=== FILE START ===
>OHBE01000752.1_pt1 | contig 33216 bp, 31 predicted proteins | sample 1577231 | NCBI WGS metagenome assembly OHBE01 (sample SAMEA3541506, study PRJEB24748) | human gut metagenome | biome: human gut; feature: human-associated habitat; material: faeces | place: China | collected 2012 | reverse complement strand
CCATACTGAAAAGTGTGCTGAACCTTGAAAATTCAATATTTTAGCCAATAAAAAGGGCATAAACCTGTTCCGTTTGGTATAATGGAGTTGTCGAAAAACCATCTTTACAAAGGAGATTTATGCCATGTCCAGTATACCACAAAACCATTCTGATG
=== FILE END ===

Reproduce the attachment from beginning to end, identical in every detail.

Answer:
>OHBE01000752.1_pt1 | contig 33216 bp, 31 predicted proteins | sample 1577231 | NCBI WGS metagenome assembly OHBE01 (sample SAMEA3541506, study PRJEB24748) | human gut metagenome | biome: human gut; feature: human-associated habitat; material: faeces | place: China | collected 2012 | reverse complement strand
CCATACTGAAAAGTGTGCTGAACCTTGAAAATTCAATATTTTAGCCAATAAAAAGGGCATAAACCTGTTCCGTTTGGTATAATGGAGTTGTCGAAAAACCATCTTTACAAAGGAGATTTATGCCATGTCCAGTATACCACAAAACCATTCTGATG